Greenfield Airport project: Meghalaya High Court directs state to identify land, get assessment done by Airport Authority of India


Since the State said that it is eager to have its own airport with adequate facilities, the Meghalaya High Court observed that the State, in consultation with Airports Authority of India (AAI) or even the officials stationed at the Umroi airport, should make an attempt to identify a few pockets of land and, thereupon, AAI may be invited to give a preliminary opinion as to whether any of such pockets would be feasible for a greenfield airport project.  
The Division Bench of Chief Justice Sanjib Banerjee and Justice W. Diengdoh heard a Public Interest Litigation (PIL) pertaining to augmenting the facilities at the existing airport at Umroi.
As of now ATRs and Bombardiers and similar smaller aircraft are able to land at the existing facility and the length of the runway and the surrounding hills do not make it feasible for wide-bodied aircraft to call at Umroi.
The nearest big airport outside the State which serves the entire State of Meghalaya is at Guwahati. The distance of about 120 km between the Lokpriya Gopinath Bordoloi Airport at Guwahati and Shillong takes more than three hours to cover by road. The distance from Umroi to Shillong takes about half an hour.
Given that Meghalaya is a hilly State, but it also has large tracts of plains, the closest place to Shillong that can have a bigger airport appears, possibly, to be in Ri-Bhoi district or in the West Khasi Hills. 
Upon previous preliminary and somewhat firm reports of the Airports Authority of India indicating that Umroi may not be the ideal location for expansion of the airport to receive bigger aircraft, since the runway and the flight-path have to be extended by felling hills at high cost and the cloud and fog that engulf the airport and its surroundings, particularly in the monsoon, the Court suggested to the State to explore whether land was available for a greenfield airport project to be started.
The AAI said that it is the responsibility of a State desirous of having an airport at any location to provide the land to AAI and the entire cost of building the airport and all the facilities connected therewith is taken over by AAI.
In this State, the Court held that since very little land is owned by the State government and most of the land belongs to the tribes which inhabit the State, an effort was made by the State towards the middle and end of the last year to invite offers from landowners for selling land for the proposed  new airport. Pursuant to advertisements issued, only one major offer came and the pre-feasibility study conducted by AAI indicated that the cost would be too high to level the land for the construction of a runway since the difference in height from the lowest point in the relevant land to the highest was about 180 metre.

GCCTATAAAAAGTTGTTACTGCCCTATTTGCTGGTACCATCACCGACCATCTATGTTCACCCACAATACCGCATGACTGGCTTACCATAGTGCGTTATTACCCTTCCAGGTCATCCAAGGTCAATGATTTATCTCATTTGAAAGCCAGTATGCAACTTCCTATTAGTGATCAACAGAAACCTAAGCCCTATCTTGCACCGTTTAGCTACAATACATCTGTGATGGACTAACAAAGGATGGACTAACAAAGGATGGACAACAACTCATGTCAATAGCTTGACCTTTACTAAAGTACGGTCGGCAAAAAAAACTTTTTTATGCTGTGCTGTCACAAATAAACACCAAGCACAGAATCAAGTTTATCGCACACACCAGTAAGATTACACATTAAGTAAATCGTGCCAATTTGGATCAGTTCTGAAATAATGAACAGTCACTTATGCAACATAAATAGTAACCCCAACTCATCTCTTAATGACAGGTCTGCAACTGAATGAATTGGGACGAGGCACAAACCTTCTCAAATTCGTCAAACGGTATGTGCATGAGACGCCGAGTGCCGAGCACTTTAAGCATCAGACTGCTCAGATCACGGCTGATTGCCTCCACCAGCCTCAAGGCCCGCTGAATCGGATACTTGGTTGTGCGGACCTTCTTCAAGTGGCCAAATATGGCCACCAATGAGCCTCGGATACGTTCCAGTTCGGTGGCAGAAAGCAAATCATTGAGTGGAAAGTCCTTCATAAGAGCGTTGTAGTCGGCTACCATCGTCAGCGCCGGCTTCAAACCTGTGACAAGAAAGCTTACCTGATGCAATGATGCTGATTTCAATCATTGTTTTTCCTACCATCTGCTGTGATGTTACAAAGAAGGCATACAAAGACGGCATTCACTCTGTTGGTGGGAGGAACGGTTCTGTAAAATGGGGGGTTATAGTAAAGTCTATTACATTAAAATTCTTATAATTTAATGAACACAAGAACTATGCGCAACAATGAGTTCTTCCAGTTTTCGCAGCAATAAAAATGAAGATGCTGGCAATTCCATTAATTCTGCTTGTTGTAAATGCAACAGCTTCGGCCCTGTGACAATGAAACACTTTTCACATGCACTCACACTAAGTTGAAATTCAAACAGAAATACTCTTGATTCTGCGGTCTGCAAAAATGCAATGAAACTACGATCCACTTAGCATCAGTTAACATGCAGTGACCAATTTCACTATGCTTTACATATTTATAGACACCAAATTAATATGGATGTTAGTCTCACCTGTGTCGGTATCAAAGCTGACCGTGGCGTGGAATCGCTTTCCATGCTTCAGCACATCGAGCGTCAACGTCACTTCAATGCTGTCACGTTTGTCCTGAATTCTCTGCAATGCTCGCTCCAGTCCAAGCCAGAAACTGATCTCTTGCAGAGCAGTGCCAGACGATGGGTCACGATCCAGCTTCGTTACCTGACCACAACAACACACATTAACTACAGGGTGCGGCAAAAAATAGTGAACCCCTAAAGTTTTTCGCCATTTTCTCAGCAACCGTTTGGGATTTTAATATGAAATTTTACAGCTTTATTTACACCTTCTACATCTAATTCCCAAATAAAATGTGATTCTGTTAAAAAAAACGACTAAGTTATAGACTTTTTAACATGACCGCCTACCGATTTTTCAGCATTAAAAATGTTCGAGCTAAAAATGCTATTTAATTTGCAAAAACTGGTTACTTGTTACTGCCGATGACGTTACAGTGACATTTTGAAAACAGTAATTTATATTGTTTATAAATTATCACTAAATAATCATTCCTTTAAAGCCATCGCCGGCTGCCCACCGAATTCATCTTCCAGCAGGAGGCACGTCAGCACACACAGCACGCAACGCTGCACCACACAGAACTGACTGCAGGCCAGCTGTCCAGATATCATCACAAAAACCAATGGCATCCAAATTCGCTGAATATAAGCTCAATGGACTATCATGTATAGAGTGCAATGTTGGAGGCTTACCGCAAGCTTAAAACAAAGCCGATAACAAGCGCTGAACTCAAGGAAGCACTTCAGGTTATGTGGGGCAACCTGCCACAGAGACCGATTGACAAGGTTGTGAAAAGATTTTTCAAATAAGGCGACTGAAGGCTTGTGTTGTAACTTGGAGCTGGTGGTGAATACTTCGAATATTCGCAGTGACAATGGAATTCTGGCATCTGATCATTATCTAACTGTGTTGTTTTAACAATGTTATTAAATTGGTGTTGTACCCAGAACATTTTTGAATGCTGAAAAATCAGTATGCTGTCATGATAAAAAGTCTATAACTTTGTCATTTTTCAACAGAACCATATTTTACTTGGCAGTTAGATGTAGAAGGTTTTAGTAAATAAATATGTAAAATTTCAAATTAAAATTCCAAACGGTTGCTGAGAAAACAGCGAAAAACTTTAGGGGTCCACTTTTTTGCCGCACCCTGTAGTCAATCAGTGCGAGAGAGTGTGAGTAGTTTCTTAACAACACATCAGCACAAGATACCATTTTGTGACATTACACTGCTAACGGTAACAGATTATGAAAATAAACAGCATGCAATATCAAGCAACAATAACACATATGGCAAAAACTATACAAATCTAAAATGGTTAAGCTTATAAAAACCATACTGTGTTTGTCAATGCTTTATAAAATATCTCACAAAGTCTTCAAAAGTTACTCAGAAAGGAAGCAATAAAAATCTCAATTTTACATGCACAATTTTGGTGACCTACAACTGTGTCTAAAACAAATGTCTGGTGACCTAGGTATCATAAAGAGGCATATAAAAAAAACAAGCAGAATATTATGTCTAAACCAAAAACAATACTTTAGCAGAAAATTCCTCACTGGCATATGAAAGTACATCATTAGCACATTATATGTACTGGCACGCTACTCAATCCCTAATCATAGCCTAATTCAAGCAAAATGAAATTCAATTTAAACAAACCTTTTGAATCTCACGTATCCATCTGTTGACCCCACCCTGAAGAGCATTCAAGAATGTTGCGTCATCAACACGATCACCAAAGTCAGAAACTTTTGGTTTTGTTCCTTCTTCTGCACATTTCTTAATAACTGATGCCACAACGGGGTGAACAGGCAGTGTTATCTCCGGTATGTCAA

AAI suggests that instead of the State seeking offers from landowners to sell their land for the project, the State and the AAI could jointly identify certain pockets where it may be feasible to put up a new airport to receive wide-bodied aircraft. Feasibility studies could be conducted at two or three places to identify one or two of the proposed sites for the State to thereafter acquire the requisite land and make it over to AAI.  
It appears to the High Court that in the development trajectory that Meghalaya seems to have embarked on, a better serviced airport is an absolute necessity for the further prosperity of the State, including as a tourist hub. However, at the end of the day it is for the State government to decide and if both the State and the Union are reluctant to set up a new airport, it is not a matter that the Court can interfere with or impose its will. This is because any new project would require a cost-benefit analysis to be made and however strong the perception may be that a new   airport may give a fillip to the State or its development, the numbers have to be worked out on paper and the Court obviously lacks the expertise in such regard.
 What remains the Court’s concern, however, is that only relevant considerations should be taken into account in preparing a cost-benefit analysis for setting up a new airport closer to Shillong than the Guwahati airport. The decision in such regard should not be tinged with extraneous considerations as to the prejudice that any private operator handling any nearby airport may suffer as a consequence .
"Since the State says that it is eager to have its own airport with adequate facilities, the State, in consultation with AAI or even the officials stationed at the Umroi airport, should make an attempt to identify a few pockets of land and, thereupon, AAI may be invited to give a preliminary opinion as to whether any of such pockets would be feasible for a greenfield airport project. It is only upon the preliminary satisfaction that one of the several pockets identified would be feasible that the acquisition activity may be undertaken by the State. And yes, such exercise has to be conducted discreetly to avoid the burgeoning of middlemen to artificially jack up land prices", the High Court observed.
Again, the Court said that it may be a matter of policy which the State has to consider and the Court has to yield to the State in such regard. The Court will only remind the State to take relevant considerations into account and eschew considering private interests in the decision-making process.